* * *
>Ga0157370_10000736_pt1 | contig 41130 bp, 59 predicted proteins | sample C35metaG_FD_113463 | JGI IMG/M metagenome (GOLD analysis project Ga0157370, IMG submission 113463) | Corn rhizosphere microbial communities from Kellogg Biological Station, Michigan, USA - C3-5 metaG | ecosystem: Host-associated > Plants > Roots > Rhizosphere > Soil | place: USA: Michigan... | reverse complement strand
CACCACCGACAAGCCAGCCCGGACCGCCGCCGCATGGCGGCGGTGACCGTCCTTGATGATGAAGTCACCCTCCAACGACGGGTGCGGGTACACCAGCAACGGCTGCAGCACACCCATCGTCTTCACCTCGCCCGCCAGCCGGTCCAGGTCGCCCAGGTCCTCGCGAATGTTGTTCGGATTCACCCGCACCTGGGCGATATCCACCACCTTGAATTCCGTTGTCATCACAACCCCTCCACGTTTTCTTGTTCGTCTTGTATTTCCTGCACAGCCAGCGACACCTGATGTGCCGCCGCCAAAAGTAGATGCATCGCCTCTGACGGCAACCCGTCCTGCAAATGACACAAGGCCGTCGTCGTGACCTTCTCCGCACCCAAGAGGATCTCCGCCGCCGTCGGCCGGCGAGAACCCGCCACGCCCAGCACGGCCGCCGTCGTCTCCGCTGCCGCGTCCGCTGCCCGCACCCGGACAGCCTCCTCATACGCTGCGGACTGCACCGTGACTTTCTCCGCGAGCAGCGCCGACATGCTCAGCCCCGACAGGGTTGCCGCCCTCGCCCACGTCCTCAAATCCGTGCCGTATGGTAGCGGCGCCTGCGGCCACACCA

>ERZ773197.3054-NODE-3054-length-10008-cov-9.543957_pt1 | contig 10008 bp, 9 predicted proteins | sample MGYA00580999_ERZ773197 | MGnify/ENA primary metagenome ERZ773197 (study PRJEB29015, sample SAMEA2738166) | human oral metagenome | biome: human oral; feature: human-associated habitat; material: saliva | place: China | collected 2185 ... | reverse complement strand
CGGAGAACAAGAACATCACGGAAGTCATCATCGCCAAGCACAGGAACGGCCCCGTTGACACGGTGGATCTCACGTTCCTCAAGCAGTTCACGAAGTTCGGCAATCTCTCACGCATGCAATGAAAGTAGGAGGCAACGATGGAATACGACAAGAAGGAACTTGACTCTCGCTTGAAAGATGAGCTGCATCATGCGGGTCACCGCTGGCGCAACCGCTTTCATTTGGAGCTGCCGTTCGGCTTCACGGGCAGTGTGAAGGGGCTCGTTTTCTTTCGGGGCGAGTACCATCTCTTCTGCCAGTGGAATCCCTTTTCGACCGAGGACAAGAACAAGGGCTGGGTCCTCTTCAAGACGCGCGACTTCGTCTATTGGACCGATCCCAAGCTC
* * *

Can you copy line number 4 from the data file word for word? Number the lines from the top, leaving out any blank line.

CGGAGAACAAGAACATCACGGAAGTCATCATCGCCAAGCACAGGAACGGCCCCGTTGACACGGTGGATCTCACGTTCCTCAAGCAGTTCACGAAGTTCGGCAATCTCTCACGCATGCAATGAAAGTAGGAGGCAACGATGGAATACGACAAGAAGGAACTTGACTCTCGCTTGAAAGATGAGCTGCATCATGCGGGTCACCGCTGGCGCAACCGCTTTCATTTGGAGCTGCCGTTCGGCTTCACGGGCAGTGTGAAGGGGCTCGTTTTCTTTCGGGGCGAGTACCATCTCTTCTGCCAGTGGAATCCCTTTTCGACCGAGGACAAGAACAAGGGCTGGGTCCTCTTCAAGACGCGCGACTTCGTCTATTGGACCGATCCCAAGCTC